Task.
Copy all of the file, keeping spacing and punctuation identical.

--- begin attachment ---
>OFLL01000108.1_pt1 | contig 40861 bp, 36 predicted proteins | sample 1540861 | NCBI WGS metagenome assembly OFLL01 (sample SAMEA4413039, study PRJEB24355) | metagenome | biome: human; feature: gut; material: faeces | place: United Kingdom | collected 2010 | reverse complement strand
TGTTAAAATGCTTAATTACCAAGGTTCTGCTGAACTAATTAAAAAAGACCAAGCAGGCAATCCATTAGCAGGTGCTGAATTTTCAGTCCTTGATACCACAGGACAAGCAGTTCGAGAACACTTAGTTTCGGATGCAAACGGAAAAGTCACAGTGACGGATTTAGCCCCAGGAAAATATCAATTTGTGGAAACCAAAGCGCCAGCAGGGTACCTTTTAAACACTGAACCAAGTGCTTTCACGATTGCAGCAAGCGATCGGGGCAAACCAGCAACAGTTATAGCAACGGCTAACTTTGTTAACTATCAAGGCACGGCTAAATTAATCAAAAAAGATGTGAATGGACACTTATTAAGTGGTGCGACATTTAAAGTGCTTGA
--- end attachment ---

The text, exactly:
>OFLL01000108.1_pt1 | contig 40861 bp, 36 predicted proteins | sample 1540861 | NCBI WGS metagenome assembly OFLL01 (sample SAMEA4413039, study PRJEB24355) | metagenome | biome: human; feature: gut; material: faeces | place: United Kingdom | collected 2010 | reverse complement strand
TGTTAAAATGCTTAATTACCAAGGTTCTGCTGAACTAATTAAAAAAGACCAAGCAGGCAATCCATTAGCAGGTGCTGAATTTTCAGTCCTTGATACCACAGGACAAGCAGTTCGAGAACACTTAGTTTCGGATGCAAACGGAAAAGTCACAGTGACGGATTTAGCCCCAGGAAAATATCAATTTGTGGAAACCAAAGCGCCAGCAGGGTACCTTTTAAACACTGAACCAAGTGCTTTCACGATTGCAGCAAGCGATCGGGGCAAACCAGCAACAGTTATAGCAACGGCTAACTTTGTTAACTATCAAGGCACGGCTAAATTAATCAAAAAAGATGTGAATGGACACTTATTAAGTGGTGCGACATTTAAAGTGCTTGA